This is also why many experts advocate for a humanoid form factor in the workplace. After all, humans possess the ultimate mobile manipulation capabilities. But that is a topic for another time.

In theory, mobile manipulation is not impossible for home robots. Hello Robot’s Stretch is a prime example of this. Instead of a humanoid design, it resembles a Roomba with a pole mounted in the center. This houses both an imaging system and an arm that can move up and down to grasp objects of different heights. Of course, some tasks can be better accomplished with both arms, which is why there has been a trend towards backward-engineering humanoid designs in robotics.

In its current state, Stretch is too expensive for most consumers, with a price tag of $24,950. This is likely why the company is selling it as a development platform. Similarly, Matic sees their own robot as a way to develop and expand into other household tasks beyond vacuuming.

Another challenge for home robots is navigation. Compared to warehouses and factories, homes are much more diverse and unstructured environments. There is a wide range of layouts and lighting, and humans are constantly moving objects and dropping things on the floor.

The world of self-driving vehicles has faced similar obstacles. However, the key difference between autonomous cars on the highway and home robots is the potential consequences of errors. While a home robot may knock something off a shelf, causing minor damage, a self-driving car accident could have much more severe consequences. As a result, self-driving technology is held to a higher standard of safety compared to human drivers.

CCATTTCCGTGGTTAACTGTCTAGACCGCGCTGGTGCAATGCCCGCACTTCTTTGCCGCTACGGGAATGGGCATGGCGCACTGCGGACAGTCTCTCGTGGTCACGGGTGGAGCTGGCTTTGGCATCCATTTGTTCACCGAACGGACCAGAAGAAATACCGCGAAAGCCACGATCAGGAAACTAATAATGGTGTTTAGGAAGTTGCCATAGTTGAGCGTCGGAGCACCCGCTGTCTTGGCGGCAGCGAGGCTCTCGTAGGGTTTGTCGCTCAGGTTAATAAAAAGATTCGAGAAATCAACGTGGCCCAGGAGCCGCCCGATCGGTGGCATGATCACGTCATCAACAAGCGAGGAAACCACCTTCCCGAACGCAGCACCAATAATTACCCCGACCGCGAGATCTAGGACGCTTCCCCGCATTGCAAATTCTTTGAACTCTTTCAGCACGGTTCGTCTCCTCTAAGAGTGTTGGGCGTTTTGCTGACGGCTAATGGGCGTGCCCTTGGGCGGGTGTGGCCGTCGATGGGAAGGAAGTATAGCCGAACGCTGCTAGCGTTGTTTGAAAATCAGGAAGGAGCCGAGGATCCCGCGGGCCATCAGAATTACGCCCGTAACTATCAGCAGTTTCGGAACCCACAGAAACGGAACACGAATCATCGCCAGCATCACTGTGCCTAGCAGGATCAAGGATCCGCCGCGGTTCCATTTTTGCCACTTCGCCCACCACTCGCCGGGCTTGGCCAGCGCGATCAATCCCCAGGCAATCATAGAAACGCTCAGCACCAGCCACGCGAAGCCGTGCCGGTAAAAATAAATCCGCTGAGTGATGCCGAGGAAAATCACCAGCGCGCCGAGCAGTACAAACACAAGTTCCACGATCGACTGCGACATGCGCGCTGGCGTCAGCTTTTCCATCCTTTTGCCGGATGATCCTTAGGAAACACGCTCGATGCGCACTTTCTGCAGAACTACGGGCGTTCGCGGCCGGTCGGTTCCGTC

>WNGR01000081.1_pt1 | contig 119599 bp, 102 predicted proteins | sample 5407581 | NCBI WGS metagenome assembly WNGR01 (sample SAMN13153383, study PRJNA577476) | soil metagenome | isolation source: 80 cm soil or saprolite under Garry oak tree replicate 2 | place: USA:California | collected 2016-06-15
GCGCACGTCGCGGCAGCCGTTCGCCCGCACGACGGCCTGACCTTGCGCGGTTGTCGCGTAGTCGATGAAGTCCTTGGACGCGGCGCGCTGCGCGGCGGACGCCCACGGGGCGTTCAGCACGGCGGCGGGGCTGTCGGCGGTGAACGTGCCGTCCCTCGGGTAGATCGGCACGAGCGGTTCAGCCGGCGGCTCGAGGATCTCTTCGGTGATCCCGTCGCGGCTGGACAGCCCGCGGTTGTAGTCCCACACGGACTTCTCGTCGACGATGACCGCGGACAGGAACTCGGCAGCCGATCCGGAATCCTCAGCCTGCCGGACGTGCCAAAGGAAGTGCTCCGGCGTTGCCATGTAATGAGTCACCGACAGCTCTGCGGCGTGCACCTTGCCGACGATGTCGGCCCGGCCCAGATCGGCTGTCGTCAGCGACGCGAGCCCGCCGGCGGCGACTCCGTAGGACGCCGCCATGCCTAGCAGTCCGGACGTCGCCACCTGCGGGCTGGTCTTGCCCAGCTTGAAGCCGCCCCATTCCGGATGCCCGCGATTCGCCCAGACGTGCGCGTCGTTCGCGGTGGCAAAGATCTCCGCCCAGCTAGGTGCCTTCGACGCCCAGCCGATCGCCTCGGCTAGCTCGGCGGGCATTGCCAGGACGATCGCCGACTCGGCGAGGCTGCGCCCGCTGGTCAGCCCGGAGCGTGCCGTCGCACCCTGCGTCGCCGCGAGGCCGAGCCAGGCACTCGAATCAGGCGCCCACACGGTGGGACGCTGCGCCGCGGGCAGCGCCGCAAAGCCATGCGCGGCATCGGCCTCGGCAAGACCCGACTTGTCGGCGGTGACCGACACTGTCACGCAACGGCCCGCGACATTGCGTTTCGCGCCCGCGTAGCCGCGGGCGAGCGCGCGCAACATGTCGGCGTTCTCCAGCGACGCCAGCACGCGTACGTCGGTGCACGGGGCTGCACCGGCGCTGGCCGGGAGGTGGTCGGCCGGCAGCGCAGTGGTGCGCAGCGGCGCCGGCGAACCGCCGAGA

Despite the slower adoption of self-driving technology due to safety concerns, many developments in the field have inadvertently propelled the robotics revolution forward. For instance, autonomous vehicles are now being used on farms and sidewalks.

This may be why many people view home robots as the next big thing, as reported by Bloomberg’s sources. Apple has undoubtedly invested a significant amount of resources into driving technologies. If these technologies can be repurposed for another project, then perhaps it won’t all be for nothing.

While reports state that Apple has not yet made a firm decision on specializing in either a robotic smart screen or a mobile robot, they have already placed key executives from their Home division, Matt Costello and Brian Lynch, on the hardware team. Additionally, SVP of Machine Learning and AI Strategy, John Giannandrea, is reportedly involved on the AI side of things.

Given their existing efforts in the home, it’s possible that Apple is working on their own version of Amazon’s Astro. However, for now, the project remains as more of a cautionary tale, hampered by high costs and a lack of useful features. The system also served as a portal for Amazon’s Alexa, and with the decline in popularity of home assistants, it is uncertain if it will catch on.

While Apple does have some experience in robotics, it pales in comparison to Amazon’s extensive industrial robotics division. Apple has previously been involved with the creation of robot arms, such as Daisy, which salvages key metals from discarded iPhones. However, creating a home robot is a much larger leap from their existing capabilities.

Perhaps the company will take a similar approach to their Vision Pro project, which heavily relies on contributions from third-party developers. This would require an extremely versatile hardware platform, likely making it too expensive for most consumers and mirroring the Vision Pro’s price tag of $3,500.

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Kira Kim

Kira Kim is a science journalist with a background in biology and a passion for environmental issues. She is known for her clear and concise writing, as well as her ability to bring complex scientific concepts to life for a general audience.